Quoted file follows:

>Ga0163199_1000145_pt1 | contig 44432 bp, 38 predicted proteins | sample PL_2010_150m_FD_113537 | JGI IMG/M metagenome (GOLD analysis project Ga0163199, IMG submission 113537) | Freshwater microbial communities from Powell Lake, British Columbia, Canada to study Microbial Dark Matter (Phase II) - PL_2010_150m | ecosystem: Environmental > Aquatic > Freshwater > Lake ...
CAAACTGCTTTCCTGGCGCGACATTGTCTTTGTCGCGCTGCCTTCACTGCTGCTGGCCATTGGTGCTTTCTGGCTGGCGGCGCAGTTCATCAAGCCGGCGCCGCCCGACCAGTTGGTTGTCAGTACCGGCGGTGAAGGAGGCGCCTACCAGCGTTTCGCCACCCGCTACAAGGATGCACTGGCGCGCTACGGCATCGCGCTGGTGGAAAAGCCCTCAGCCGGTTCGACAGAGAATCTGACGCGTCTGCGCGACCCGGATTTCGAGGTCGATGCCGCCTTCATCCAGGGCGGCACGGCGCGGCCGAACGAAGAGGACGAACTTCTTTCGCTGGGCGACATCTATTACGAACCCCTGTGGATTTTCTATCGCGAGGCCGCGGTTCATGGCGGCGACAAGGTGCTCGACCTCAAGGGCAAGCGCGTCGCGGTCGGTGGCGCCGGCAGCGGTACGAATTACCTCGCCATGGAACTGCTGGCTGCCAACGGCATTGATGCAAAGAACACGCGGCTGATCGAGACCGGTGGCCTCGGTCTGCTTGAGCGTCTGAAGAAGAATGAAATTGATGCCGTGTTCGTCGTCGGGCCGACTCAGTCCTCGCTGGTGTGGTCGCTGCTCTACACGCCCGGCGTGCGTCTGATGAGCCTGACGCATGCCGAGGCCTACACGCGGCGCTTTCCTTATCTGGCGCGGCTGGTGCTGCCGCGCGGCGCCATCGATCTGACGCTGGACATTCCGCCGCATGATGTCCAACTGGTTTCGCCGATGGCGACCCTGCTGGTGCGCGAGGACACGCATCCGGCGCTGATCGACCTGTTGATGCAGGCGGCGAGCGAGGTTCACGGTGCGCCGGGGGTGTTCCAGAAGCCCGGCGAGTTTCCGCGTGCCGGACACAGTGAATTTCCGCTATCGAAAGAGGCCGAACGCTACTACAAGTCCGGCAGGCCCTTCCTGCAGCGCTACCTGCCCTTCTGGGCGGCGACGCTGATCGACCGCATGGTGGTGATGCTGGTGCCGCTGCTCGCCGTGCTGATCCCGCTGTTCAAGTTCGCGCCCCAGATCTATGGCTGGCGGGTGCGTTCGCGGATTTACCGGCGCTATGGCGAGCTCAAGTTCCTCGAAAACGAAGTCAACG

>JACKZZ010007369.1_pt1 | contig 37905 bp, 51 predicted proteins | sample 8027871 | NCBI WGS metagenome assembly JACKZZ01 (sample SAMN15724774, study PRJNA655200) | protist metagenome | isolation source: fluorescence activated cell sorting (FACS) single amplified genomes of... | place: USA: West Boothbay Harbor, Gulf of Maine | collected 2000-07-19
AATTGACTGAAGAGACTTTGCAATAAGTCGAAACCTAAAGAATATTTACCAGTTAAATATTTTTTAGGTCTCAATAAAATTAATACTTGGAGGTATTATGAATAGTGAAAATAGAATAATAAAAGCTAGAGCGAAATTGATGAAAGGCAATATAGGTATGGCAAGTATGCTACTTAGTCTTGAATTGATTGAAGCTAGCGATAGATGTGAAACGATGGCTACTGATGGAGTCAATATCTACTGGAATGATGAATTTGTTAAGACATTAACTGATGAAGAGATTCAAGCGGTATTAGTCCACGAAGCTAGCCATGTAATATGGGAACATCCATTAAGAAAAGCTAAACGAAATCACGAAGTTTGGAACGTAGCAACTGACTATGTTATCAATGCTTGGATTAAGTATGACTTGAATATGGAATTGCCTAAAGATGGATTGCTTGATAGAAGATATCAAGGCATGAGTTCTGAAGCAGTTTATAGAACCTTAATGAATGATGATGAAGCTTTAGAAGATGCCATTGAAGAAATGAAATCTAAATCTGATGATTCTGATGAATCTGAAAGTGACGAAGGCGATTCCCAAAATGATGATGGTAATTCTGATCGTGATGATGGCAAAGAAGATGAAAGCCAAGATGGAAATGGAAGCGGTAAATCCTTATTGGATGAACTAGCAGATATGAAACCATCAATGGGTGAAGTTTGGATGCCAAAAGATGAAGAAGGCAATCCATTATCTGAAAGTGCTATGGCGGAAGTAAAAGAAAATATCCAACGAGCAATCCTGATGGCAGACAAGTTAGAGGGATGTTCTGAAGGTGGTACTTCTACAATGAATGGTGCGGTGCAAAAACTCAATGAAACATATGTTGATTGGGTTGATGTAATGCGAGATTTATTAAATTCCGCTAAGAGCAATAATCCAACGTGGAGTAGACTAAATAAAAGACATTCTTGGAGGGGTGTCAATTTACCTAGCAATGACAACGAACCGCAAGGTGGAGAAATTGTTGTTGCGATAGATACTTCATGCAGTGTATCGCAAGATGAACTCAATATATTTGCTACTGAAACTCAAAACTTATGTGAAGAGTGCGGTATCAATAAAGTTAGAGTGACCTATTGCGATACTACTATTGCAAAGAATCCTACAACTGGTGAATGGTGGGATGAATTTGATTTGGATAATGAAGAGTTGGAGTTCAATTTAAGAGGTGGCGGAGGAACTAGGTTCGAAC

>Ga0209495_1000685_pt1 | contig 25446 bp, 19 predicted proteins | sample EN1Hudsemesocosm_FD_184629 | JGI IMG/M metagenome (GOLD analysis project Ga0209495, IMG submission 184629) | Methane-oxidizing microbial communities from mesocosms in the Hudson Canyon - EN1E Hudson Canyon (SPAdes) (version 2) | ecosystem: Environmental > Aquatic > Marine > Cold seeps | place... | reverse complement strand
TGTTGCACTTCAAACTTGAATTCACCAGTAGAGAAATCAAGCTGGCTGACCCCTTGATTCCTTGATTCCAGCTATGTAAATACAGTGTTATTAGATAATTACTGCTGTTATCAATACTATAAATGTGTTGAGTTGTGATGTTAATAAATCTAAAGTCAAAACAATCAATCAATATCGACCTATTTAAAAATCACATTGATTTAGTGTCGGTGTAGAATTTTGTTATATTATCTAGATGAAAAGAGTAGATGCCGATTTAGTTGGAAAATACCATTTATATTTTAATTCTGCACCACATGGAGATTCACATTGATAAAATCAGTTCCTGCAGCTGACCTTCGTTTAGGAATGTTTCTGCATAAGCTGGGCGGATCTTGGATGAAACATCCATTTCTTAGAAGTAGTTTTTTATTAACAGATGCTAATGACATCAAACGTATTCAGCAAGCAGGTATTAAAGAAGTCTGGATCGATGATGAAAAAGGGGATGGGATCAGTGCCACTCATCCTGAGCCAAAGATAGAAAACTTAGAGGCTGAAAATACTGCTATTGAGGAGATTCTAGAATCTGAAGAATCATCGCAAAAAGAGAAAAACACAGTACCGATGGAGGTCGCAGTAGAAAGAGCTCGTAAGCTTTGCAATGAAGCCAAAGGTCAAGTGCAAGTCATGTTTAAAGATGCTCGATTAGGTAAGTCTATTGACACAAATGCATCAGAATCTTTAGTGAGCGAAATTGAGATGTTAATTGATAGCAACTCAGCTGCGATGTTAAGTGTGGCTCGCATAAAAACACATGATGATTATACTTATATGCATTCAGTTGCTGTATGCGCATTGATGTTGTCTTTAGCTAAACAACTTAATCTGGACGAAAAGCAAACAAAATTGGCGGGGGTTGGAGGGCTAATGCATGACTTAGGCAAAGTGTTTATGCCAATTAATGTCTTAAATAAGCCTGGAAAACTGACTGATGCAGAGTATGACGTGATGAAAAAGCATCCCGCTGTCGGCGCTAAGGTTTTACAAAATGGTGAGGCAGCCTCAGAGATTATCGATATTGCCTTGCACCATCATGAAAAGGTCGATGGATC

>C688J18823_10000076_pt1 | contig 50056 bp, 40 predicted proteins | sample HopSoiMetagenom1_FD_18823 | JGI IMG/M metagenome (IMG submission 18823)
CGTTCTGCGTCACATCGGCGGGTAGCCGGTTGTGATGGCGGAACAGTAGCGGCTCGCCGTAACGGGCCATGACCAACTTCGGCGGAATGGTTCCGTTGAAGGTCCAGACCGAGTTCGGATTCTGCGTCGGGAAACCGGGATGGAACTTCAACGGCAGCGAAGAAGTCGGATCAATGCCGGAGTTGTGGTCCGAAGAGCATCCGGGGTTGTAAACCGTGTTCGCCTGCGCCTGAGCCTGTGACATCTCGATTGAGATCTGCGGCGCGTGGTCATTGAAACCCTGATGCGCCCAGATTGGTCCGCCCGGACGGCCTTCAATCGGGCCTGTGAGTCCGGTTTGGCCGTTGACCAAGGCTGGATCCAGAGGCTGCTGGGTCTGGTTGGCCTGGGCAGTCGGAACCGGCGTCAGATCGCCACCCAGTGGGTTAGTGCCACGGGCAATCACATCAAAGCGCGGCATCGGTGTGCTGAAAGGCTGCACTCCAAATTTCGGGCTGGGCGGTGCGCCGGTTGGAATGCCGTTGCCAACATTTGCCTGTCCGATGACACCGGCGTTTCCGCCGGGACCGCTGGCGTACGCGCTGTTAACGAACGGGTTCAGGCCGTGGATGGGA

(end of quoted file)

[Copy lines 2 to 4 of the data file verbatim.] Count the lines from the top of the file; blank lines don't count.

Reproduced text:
CAAACTGCTTTCCTGGCGCGACATTGTCTTTGTCGCGCTGCCTTCACTGCTGCTGGCCATTGGTGCTTTCTGGCTGGCGGCGCAGTTCATCAAGCCGGCGCCGCCCGACCAGTTGGTTGTCAGTACCGGCGGTGAAGGAGGCGCCTACCAGCGTTTCGCCACCCGCTACAAGGATGCACTGGCGCGCTACGGCATCGCGCTGGTGGAAAAGCCCTCAGCCGGTTCGACAGAGAATCTGACGCGTCTGCGCGACCCGGATTTCGAGGTCGATGCCGCCTTCATCCAGGGCGGCACGGCGCGGCCGAACGAAGAGGACGAACTTCTTTCGCTGGGCGACATCTATTACGAACCCCTGTGGATTTTCTATCGCGAGGCCGCGGTTCATGGCGGCGACAAGGTGCTCGACCTCAAGGGCAAGCGCGTCGCGGTCGGTGGCGCCGGCAGCGGTACGAATTACCTCGCCATGGAACTGCTGGCTGCCAACGGCATTGATGCAAAGAACACGCGGCTGATCGAGACCGGTGGCCTCGGTCTGCTTGAGCGTCTGAAGAAGAATGAAATTGATGCCGTGTTCGTCGTCGGGCCGACTCAGTCCTCGCTGGTGTGGTCGCTGCTCTACACGCCCGGCGTGCGTCTGATGAGCCTGACGCATGCCGAGGCCTACACGCGGCGCTTTCCTTATCTGGCGCGGCTGGTGCTGCCGCGCGGCGCCATCGATCTGACGCTGGACATTCCGCCGCATGATGTCCAACTGGTTTCGCCGATGGCGACCCTGCTGGTGCGCGAGGACACGCATCCGGCGCTGATCGACCTGTTGATGCAGGCGGCGAGCGAGGTTCACGGTGCGCCGGGGGTGTTCCAGAAGCCCGGCGAGTTTCCGCGTGCCGGACACAGTGAATTTCCGCTATCGAAAGAGGCCGAACGCTACTACAAGTCCGGCAGGCCCTTCCTGCAGCGCTACCTGCCCTTCTGGGCGGCGACGCTGATCGACCGCATGGTGGTGATGCTGGTGCCGCTGCTCGCCGTGCTGATCCCGCTGTTCAAGTTCGCGCCCCAGATCTATGGCTGGCGGGTGCGTTCGCGGATTTACCGGCGCTATGGCGAGCTCAAGTTCCTCGAAAACGAAGTCAACG

>JACKZZ010007369.1_pt1 | contig 37905 bp, 51 predicted proteins | sample 8027871 | NCBI WGS metagenome assembly JACKZZ01 (sample SAMN15724774, study PRJNA655200) | protist metagenome | isolation source: fluorescence activated cell sorting (FACS) single amplified genomes of... | place: USA: West Boothbay Harbor, Gulf of Maine | collected 2000-07-19
AATTGACTGAAGAGACTTTGCAATAAGTCGAAACCTAAAGAATATTTACCAGTTAAATATTTTTTAGGTCTCAATAAAATTAATACTTGGAGGTATTATGAATAGTGAAAATAGAATAATAAAAGCTAGAGCGAAATTGATGAAAGGCAATATAGGTATGGCAAGTATGCTACTTAGTCTTGAATTGATTGAAGCTAGCGATAGATGTGAAACGATGGCTACTGATGGAGTCAATATCTACTGGAATGATGAATTTGTTAAGACATTAACTGATGAAGAGATTCAAGCGGTATTAGTCCACGAAGCTAGCCATGTAATATGGGAACATCCATTAAGAAAAGCTAAACGAAATCACGAAGTTTGGAACGTAGCAACTGACTATGTTATCAATGCTTGGATTAAGTATGACTTGAATATGGAATTGCCTAAAGATGGATTGCTTGATAGAAGATATCAAGGCATGAGTTCTGAAGCAGTTTATAGAACCTTAATGAATGATGATGAAGCTTTAGAAGATGCCATTGAAGAAATGAAATCTAAATCTGATGATTCTGATGAATCTGAAAGTGACGAAGGCGATTCCCAAAATGATGATGGTAATTCTGATCGTGATGATGGCAAAGAAGATGAAAGCCAAGATGGAAATGGAAGCGGTAAATCCTTATTGGATGAACTAGCAGATATGAAACCATCAATGGGTGAAGTTTGGATGCCAAAAGATGAAGAAGGCAATCCATTATCTGAAAGTGCTATGGCGGAAGTAAAAGAAAATATCCAACGAGCAATCCTGATGGCAGACAAGTTAGAGGGATGTTCTGAAGGTGGTACTTCTACAATGAATGGTGCGGTGCAAAAACTCAATGAAACATATGTTGATTGGGTTGATGTAATGCGAGATTTATTAAATTCCGCTAAGAGCAATAATCCAACGTGGAGTAGACTAAATAAAAGACATTCTTGGAGGGGTGTCAATTTACCTAGCAATGACAACGAACCGCAAGGTGGAGAAATTGTTGTTGCGATAGATACTTCATGCAGTGTATCGCAAGATGAACTCAATATATTTGCTACTGAAACTCAAAACTTATGTGAAGAGTGCGGTATCAATAAAGTTAGAGTGACCTATTGCGATACTACTATTGCAAAGAATCCTACAACTGGTGAATGGTGGGATGAATTTGATTTGGATAATGAAGAGTTGGAGTTCAATTTAAGAGGTGGCGGAGGAACTAGGTTCGAAC